Victor Ashe criticizes Broadcasting Board of Governors for inaction in addressing management crises
Ambassador Victor Ashe, a member of the bipartisan board of the Broadcasting Board of Governors (BBG), a federal agency in charge of U.S. international broadcasting, has written a letter to the editor of U.S. News & World Report, in which he challenges other board members to become more engaged. He mentioned the latest crisis with Radio Liberty in Russia as an example of management problems not being addressed by the board. Ashe wrote that “the Radio Free Europe audit committee has not met since May, despite an ongoing audit delving into questionable Moscow personnel firings, travel and compensation packages issues, and repeated calls for a meeting which have been ignored.”
Ashe, a Republican, was responding to another letter to the editor from the BBG’s interim presiding governor Michael Lynton, a Democrat, who took issue with criticism directed at the board in an earlier U.S. News & World Report article. BBG Watch has learned that Lynton, CEO of Sony Corporation of America and Chairman and CEO of Sony Pictures Entertainment, did not consult Ashe before publishing his letter to the editor.
Radio Free Europe/Radio Liberty (RFE/RL) has been in the center of controversy after all major Russian human rights organizations and opposition political parties objected strongly to RFE/RL president Steven Korn’s decision to fire dozens of Radio Liberty journalists in Moscow and to cancel their pro-human rights radio programs and web content. Korn said recently that he did not care if he couldn’t convince leaders of the anti-Putin Russian opposition of anything. Ashe has expressed his complete lack of confidence in Korn’s management of U.S. taxpayer-funded RFE/RL programs to Russia and other countries.
VOA’s Broadcasting Board of Governors Is Not Fulfilling Its Duties
November 12, 2012
It pains me to disagree publicly with my colleague, Michael Lynton, whose letter disagrees with the October 19 article by Elizabeth Flock on Voice of America, but the record should state that it reflects his views and not those of a unanimous board. I offer the following information:
The unfortunate truth is that the Broadcasting Board of Governors, which oversees VOA, has not had a full board meeting with all members present in the same room in over 16 months. While some participate by phone, it is still not a substitute for face to face meetings.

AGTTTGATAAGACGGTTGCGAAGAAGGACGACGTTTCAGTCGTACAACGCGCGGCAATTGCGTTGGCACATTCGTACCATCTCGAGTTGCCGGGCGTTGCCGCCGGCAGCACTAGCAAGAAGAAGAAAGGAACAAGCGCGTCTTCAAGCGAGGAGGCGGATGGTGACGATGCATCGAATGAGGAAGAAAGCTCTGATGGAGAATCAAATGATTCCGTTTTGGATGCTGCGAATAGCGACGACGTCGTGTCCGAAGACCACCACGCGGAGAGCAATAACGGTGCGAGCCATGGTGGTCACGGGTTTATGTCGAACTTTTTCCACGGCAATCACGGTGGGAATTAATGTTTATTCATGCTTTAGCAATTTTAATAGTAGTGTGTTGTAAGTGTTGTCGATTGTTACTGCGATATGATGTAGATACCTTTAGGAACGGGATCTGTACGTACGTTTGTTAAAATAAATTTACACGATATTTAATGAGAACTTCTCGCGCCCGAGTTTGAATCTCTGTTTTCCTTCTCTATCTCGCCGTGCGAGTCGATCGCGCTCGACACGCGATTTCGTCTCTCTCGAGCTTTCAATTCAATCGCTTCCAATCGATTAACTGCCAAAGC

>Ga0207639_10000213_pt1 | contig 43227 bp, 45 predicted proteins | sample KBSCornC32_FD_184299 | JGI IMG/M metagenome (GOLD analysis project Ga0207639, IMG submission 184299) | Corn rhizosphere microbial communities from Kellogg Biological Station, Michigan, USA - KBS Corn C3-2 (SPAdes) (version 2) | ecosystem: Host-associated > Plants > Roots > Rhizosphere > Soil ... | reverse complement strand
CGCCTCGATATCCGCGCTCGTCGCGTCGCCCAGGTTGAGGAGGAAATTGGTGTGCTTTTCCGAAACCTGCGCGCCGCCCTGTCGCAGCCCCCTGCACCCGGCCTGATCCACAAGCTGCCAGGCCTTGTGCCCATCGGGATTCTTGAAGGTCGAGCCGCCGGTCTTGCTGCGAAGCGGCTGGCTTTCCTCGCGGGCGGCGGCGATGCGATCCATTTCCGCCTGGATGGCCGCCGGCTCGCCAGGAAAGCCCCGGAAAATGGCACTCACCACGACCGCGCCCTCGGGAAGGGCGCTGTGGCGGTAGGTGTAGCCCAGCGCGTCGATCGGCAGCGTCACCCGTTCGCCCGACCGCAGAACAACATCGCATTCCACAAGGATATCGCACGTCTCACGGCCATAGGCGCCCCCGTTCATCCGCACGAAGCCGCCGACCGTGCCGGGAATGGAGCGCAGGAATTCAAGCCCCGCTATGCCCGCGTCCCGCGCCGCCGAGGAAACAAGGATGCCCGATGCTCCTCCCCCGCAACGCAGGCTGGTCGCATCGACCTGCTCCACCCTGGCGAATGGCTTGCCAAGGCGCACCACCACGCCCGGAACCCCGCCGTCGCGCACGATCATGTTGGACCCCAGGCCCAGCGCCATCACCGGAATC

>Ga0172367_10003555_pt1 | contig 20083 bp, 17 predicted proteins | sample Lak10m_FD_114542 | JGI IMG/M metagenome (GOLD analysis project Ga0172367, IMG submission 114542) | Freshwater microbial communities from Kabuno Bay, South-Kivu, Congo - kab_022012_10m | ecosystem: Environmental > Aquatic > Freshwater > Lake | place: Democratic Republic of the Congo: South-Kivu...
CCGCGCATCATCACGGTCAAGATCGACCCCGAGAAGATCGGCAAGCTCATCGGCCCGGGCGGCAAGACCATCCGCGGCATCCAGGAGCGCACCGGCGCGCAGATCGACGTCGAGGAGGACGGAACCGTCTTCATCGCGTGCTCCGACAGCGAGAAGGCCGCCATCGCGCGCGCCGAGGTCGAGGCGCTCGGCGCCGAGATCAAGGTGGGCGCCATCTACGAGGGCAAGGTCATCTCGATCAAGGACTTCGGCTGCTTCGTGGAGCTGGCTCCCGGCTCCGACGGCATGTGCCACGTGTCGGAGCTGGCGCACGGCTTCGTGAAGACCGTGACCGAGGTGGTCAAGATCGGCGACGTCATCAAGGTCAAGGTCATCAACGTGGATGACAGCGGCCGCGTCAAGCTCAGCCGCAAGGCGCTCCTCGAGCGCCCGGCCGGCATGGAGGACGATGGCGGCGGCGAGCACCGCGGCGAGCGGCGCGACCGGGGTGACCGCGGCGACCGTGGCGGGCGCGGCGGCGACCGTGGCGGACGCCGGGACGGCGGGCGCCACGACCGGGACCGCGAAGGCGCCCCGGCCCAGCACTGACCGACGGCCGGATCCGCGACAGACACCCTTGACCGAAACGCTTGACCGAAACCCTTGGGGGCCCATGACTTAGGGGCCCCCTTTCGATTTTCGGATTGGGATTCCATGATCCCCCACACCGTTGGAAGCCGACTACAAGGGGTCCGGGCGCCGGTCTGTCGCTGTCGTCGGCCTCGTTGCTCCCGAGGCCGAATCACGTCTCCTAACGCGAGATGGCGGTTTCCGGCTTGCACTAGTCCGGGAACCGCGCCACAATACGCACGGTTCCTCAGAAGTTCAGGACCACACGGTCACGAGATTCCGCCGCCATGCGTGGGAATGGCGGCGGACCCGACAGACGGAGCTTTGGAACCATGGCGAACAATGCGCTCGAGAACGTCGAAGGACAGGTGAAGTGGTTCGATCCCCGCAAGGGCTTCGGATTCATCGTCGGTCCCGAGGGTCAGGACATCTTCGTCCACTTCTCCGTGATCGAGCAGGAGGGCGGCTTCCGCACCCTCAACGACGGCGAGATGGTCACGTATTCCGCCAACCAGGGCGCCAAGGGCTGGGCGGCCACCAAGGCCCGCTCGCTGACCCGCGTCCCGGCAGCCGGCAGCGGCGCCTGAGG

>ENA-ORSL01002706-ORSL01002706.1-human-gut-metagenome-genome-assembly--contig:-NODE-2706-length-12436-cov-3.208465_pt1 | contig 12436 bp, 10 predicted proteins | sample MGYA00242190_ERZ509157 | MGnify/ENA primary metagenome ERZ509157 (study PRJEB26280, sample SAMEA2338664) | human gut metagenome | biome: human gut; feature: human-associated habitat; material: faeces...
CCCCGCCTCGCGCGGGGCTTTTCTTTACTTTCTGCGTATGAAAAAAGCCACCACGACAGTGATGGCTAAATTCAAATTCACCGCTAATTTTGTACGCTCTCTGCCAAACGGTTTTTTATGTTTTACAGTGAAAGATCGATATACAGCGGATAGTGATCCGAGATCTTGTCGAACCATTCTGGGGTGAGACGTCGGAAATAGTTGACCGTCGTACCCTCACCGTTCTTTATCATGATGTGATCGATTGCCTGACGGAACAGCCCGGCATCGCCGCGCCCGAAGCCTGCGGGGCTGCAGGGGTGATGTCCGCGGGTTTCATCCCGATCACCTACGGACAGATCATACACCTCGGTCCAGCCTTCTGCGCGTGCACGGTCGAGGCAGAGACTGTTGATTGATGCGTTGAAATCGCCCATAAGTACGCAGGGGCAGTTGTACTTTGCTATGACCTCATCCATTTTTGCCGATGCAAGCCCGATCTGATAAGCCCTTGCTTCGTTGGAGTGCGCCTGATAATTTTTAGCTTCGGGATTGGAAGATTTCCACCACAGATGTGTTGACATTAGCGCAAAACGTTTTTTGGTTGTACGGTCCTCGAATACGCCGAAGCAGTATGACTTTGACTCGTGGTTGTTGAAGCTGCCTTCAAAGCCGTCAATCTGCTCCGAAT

Our BBG July meeting was canceled due to no shows and we skipped August. The September meeting failed to consider 85 percent of the agenda in a day meeting. The October meeting was reduced to a short morning meeting with numerous topics deferred due to a luncheon one member wished to attend instead of staying at BBG. The November 15 BBG meeting may not occur as two members will be in Japan and cannot call in, although the meeting was set a year ago.
Meanwhile, the Radio Free Europe audit committee has not met since May, despite an ongoing audit delving into questionable Moscow personnel firings, travel and compensation packages issues, and repeated calls for a meeting which have been ignored.
As we say in Tennessee, if you don’t want to work, you should not hire out. I am proud to say that I have attended every meeting of BBG in person since I was confirmed by the U.S. Senate two years ago.
BBG Board member
Ambassador to Poland, 2004-2009
Broadcasting Board of Governors Energetically Engaged in Voice of America
October 30, 2012
In countless ways and on a consistent basis, the Broadcasting Board of Governors oversees the federal agency that operates Voice of America. Your October 19 article (“Voice of America, 70 Years Later, Faces Bureaucratic Troubles”) about VOA stated–unattributed–that we are “disinterested.” But the six current appointed board members have been energetically engaged for more than two years in helping bring much-needed change to a venerable institution trying to adapt to today’s complex media environment. We take our charge seriously.
The reporter attended just one public meeting and relied on an indeterminate number of anonymous sources to form conclusions about the board. Regarding our level of engagement, she did not consult all–or even most–of the board members or any of the agency staff who work most closely with us. Had she done so, she would have learned that each member of the board is actively involved via numerous meetings in person and by telephone, as well as continuous E-mail correspondence. Informed that the board spent a full year developing a strategy to modernize the agency and help it grow–a document that is available online–and told of the road map for structural reform that we devised and are now pursuing, she chose to ignore all that. Further, the observation that one of us has not attended a meeting in person since her move to New York is an error of omission that overlooks her attendance by phone and engagement behind the scenes.
There are many more problems with this story. It is a shame that the reporter omitted the views of people within and outside this agency who support what we are trying to achieve, as well as the impressive efforts by professionals in U.S. international broadcasting who are innovating every day to bring news and information to those without access to unfettered media.
The men and women who carry out our agency’s mission, some at great personal cost, deserve better than this slanted, poorly-reported story. And so do your readers.
Michael Lynton, Presiding Governor
Broadcasting Board of Governors